AUSTIN (Nexstar) — U.S. Sen. John Cornyn and U.S. Rep. Michael McCaul are in Austin Friday to promote the newly-passed bipartisan semiconductor legislation, which is designed to encourage semiconductor manufacturing on American soil amid global supply chain issues.

The Texas Republicans are touring new labs and classrooms at Austin Community College, designed to train the next generation of technicians needed for Texas semiconductor companies. The school’s program also offers dual-college credit classes for high school students interested in going into chip manufacturing.

“We really have to work harder to make sure people understand the importance of semiconductors and the great careers that they can have,” said Jon Taylor, vice president of the Samsung Austin Semiconductor.

Earlier this month, President Joe Biden signed the CHIPS Act, which has been led by Cornyn and McCaul in the Senate and House, respectively. The law provides $200 million for workforce development programs for the domestic semiconductor industry, like the programs ACC offers.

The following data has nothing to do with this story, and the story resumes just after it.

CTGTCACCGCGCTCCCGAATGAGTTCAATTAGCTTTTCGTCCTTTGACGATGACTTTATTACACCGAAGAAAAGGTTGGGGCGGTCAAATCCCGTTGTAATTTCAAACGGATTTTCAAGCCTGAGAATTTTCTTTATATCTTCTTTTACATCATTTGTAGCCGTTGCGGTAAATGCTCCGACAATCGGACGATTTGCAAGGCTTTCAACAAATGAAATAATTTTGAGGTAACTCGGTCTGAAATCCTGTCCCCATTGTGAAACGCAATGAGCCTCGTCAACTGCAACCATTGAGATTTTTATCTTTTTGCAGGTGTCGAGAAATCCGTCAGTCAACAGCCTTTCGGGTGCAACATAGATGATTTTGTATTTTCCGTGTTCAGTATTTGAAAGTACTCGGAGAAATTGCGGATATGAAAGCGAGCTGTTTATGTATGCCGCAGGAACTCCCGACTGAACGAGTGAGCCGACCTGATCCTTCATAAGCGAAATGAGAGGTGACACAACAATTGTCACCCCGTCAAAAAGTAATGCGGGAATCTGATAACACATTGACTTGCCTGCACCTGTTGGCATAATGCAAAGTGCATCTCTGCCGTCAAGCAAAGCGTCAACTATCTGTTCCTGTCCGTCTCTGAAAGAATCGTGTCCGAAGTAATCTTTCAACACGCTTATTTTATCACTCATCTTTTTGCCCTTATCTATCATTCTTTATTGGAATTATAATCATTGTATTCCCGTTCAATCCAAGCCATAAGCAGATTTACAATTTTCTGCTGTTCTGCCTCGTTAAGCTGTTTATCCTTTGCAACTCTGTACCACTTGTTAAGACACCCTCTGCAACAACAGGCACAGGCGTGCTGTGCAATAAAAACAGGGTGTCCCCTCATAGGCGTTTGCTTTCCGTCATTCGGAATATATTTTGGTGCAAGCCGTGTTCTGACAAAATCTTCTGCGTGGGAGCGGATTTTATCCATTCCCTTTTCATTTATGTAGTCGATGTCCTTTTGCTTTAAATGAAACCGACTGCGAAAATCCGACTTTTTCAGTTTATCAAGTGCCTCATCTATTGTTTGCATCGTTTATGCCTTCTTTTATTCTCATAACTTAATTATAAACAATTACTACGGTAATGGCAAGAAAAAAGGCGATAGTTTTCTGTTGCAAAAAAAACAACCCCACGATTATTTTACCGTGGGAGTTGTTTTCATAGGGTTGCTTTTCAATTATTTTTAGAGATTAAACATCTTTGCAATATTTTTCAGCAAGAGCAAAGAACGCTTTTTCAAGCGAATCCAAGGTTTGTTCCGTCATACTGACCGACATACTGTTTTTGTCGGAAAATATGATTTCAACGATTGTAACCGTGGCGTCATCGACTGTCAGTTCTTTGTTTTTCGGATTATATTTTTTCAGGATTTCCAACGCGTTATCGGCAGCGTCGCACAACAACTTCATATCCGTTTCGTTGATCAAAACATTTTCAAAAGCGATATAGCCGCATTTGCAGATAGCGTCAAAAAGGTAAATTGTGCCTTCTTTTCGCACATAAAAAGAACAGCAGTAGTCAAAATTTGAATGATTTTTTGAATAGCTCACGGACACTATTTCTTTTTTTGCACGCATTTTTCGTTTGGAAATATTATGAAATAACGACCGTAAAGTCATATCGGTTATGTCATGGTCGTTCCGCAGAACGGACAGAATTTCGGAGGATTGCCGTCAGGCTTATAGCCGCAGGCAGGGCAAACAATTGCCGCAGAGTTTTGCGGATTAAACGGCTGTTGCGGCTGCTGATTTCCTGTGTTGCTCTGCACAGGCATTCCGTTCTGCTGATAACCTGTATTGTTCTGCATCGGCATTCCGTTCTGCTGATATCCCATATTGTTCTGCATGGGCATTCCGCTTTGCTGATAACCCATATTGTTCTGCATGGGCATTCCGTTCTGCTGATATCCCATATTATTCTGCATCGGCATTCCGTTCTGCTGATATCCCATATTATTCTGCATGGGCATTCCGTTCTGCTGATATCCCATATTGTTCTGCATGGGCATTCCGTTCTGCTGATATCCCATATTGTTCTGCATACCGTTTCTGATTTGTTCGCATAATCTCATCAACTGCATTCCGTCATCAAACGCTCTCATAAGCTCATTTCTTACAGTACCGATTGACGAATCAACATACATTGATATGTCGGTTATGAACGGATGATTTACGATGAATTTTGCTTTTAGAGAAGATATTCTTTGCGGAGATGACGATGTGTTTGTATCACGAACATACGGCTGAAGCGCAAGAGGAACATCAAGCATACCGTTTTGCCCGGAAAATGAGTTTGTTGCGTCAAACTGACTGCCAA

Taylor said about one-third of its technician employees from the last three years have come from Austin Community College.

“This Taylor project is really considered a kind of Field of Dreams,” he said. “The ‘build it and they will come’ kind of runs out of steam if you don’t have the workforce.”

Industry stakeholders said it will be critical to start recruitment as early as high school since not enough students are educated about these types of career opportunities.

“There’s plenty more jobs, way more jobs, than our students and that’s where we need to grow,” said Laura Marmolejo, department chair of ACC’s Advanced Manufacturing program.

The legislation also allocates $39 billion to build and modernize chipmaking plants in the country and $11 billion for semiconductor research.

This comes after the pandemic contributed to a shortage of semiconductor chips, which are used in everyday technologies like computers and cars. However, new manufacturing facilities, like the one Samsung is bringing to Taylor, Texas, could help the country become less reliant on semiconductors made in other countries.